In subsequent scenes, Hamlet continues to use these weak images. While mocking Polonius, he states, “For if the sun breed maggots in a dead dog, being a god kissing carrion” (II.2.181-182), expressing his belief that even the life-giving sun can bring life to repugnant disease. Later, upon discovering that Rosencrantz and Guildenstern are visiting him under orders from Claudius rather than friendship, he remarks, “this most excellent canopy, the air this majestic roof adorned with golden fire, why, it appears to me as nothing more than a foul and infectious gathering of vapors” (II.2.299-303), evidently another grim description of the current circumstances.
Laertes also used words that contributed to the theme of disease when he spoke to Ophelia about her relationship with Hamlet. He warned her by saying, “The canker galls the infants of spring, too oft before their buttons be closed” (I.3.39-40). In this metaphor, the “canker” represents a worm and “gall” represents breaking the skin. The “Infants of spring” refers to young spring flowers with unopened buds. Laertes compares Ophelia to a young and innocent bud, and the canker represents her love for Hamlet. Since Laertes cannot marry her, he believes that Hamlet will break her heart, leaving her like a flower bud eaten by a worm. Additionally, if Ophelia were to become intimate with Hamlet, it would ruin her reputation and the same worm that had hollowed her heart would have caused shame. The scene is filled with desolate images of decay and sickness.
One significant moment in the play highlights again the presence of disease. This occurs when the Ghost recounts the manner of his death. He reveals that Claudius, during a moment of security, covertly stole in and poured cursed hebenon juice from a vial into his ears. The result was a putrid liquid that caused his blood to coagulate like eager droplets into milk. This vile poison produced a revolting crust upon his previously healthy body. Thereby, this vivid illness signifies the intentional and deadly contamination inflicted by Claudius, which mirrors the corruption of Denmark under his rule.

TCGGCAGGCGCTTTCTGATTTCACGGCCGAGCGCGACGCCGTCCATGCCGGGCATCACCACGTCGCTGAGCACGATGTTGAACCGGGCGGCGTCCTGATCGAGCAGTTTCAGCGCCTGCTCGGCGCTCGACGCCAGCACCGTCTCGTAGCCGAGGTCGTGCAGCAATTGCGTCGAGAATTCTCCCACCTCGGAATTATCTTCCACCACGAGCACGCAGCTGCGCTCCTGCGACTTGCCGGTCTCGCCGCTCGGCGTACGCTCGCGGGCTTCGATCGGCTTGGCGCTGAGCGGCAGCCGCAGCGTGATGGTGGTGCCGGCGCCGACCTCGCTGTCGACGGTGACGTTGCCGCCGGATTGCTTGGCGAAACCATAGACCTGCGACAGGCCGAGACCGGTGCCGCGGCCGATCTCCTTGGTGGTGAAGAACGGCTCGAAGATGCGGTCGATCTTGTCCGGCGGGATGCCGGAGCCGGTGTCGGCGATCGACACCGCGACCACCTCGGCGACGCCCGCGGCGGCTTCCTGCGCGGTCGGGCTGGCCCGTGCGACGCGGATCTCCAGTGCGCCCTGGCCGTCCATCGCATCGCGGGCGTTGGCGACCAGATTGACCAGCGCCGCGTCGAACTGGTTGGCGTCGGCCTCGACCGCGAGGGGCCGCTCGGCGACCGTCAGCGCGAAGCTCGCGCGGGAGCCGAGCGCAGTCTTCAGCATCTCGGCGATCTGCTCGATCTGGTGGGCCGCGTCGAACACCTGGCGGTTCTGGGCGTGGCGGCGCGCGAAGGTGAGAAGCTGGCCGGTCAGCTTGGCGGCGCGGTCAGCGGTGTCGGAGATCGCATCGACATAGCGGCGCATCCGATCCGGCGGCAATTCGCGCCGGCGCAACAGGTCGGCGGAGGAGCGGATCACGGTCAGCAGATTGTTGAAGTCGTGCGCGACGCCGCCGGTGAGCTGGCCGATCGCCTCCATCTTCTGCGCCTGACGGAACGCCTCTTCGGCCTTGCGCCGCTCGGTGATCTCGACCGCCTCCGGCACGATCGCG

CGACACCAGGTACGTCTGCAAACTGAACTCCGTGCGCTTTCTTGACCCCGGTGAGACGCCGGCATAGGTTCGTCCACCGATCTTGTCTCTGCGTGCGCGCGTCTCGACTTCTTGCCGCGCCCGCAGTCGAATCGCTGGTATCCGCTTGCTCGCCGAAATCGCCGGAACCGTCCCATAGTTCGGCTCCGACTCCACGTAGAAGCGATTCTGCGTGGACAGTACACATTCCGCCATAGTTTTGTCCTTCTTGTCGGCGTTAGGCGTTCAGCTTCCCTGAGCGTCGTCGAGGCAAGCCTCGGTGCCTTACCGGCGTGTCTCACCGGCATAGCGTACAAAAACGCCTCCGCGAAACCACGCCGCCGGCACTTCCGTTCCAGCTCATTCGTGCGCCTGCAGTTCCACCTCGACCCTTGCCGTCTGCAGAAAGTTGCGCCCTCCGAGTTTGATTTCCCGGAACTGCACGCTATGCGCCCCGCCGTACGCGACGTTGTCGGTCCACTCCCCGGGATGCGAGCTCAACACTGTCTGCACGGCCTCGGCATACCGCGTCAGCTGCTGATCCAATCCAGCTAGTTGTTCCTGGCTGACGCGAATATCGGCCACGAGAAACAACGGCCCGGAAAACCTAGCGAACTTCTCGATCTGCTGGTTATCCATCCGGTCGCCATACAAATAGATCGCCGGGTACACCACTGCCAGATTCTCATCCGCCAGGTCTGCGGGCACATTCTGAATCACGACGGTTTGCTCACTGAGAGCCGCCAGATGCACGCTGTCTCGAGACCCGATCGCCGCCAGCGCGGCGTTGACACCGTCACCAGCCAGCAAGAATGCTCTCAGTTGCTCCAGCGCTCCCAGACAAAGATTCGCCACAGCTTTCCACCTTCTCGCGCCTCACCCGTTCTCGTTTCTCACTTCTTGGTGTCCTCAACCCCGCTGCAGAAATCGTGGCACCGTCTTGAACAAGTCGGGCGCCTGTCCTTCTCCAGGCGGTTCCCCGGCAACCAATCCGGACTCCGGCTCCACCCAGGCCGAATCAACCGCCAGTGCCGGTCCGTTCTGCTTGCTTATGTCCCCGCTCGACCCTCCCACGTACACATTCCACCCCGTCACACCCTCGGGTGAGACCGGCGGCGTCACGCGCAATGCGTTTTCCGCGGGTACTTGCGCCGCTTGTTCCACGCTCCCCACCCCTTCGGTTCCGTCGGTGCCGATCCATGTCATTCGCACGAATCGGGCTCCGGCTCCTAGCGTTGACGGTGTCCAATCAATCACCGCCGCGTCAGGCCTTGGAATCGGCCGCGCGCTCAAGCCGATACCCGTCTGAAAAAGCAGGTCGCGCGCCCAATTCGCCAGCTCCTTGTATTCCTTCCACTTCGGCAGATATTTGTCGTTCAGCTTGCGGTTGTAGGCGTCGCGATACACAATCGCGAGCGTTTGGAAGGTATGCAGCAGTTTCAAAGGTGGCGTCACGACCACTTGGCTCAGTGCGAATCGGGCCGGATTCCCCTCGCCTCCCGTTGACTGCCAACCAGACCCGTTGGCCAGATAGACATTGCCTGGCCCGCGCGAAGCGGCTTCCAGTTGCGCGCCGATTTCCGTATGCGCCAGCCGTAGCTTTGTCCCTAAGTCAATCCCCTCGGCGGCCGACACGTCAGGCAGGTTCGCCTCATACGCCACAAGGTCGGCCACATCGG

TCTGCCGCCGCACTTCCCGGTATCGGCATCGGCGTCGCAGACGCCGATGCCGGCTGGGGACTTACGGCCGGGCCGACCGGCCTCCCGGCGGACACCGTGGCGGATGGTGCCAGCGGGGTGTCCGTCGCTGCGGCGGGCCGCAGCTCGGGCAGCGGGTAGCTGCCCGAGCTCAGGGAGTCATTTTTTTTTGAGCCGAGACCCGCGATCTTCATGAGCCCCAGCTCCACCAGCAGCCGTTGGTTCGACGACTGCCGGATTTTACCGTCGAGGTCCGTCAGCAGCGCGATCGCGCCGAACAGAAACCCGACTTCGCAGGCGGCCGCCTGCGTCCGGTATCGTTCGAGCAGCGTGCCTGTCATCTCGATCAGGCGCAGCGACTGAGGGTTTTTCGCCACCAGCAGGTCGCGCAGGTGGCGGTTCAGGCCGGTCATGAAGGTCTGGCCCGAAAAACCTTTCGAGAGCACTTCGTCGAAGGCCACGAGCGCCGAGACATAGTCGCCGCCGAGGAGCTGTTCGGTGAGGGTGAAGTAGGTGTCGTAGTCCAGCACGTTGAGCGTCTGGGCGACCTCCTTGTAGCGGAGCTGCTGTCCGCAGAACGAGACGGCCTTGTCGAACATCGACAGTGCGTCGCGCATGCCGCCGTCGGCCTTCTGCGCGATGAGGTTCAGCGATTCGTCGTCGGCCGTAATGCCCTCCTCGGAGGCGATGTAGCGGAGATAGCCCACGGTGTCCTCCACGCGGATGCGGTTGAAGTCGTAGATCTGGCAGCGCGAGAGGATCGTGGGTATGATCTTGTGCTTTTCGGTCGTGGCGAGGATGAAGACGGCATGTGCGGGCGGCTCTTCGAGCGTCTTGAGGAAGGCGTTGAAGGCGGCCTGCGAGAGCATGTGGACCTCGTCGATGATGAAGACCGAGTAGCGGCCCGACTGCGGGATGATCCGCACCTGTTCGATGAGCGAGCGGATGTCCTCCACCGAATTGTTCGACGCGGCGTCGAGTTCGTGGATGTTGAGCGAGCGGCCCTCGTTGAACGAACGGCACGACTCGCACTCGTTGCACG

Among the scenes in this text are those featuring Gertrude and the depiction of disease. When conversing with Hamlet, he suggests that she is incapable of responding due to being “apoplexed”, immobilized, as a result of recent tragic events in Denmark (III.4.74). She later reflects, “to my sick soul (as sin’s true nature is) each toy seems prologue to some great amiss, so full of artless jealousy is guilt it spills itself in fearing to be split” (IV.5.18), indicating that her guilt-ridden emotions amplify the impact of every unfortunate occurrence.
Hamlet must be the one to clean up what is “rotten in Denmark,” but he is also contaminated with a sickness of thought. While some argue that his madness is feigned, it only serves to highlight his lack of resolution. Throughout the play, Hamlet has opportunities to rid Denmark of its problems, yet he constantly hesitates due to the sickness of his mind. This contrasts sharply with Laertes quick and passionate decisions, who would have taken drastic action if he were in Hamlet’s position. The end of the play sees each character’s sickness leading to their downfall, as their plans backfire on them. Claudius’ deadly poison ends his own life, as well as Gertrude and Laertes’ for trusting in him. Meanwhile, Ophelia’s obvious mental disease leads to her demise. Unfortunately, Hamlet, the indecisive tragic hero who could have ended the plague on Denmark, is unable to do so because he is afflicted with his own illness as well.